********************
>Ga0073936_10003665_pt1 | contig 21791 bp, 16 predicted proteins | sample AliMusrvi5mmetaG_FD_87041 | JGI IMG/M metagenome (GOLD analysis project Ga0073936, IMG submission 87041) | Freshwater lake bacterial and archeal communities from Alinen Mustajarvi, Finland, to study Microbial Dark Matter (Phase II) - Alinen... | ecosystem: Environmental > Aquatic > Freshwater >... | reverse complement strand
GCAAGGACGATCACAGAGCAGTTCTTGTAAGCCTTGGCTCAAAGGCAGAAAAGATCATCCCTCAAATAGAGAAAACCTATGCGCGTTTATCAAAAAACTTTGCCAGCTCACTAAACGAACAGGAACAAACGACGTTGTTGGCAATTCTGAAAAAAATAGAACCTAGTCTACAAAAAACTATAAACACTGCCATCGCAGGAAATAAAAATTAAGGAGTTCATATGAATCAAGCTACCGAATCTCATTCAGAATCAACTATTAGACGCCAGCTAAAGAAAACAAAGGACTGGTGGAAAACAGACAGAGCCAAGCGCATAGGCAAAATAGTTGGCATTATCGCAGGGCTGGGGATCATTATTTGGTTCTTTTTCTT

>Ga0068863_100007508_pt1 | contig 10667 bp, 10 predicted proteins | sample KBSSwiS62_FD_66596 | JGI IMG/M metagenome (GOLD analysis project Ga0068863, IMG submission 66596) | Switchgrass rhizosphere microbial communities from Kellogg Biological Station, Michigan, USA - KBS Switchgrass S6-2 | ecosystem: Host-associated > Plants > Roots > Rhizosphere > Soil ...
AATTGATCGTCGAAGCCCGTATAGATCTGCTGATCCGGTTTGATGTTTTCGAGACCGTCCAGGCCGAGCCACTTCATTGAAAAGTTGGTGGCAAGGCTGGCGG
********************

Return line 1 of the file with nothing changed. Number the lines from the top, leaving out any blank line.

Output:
>Ga0073936_10003665_pt1 | contig 21791 bp, 16 predicted proteins | sample AliMusrvi5mmetaG_FD_87041 | JGI IMG/M metagenome (GOLD analysis project Ga0073936, IMG submission 87041) | Freshwater lake bacterial and archeal communities from Alinen Mustajarvi, Finland, to study Microbial Dark Matter (Phase II) - Alinen... | ecosystem: Environmental > Aquatic > Freshwater >... | reverse complement strand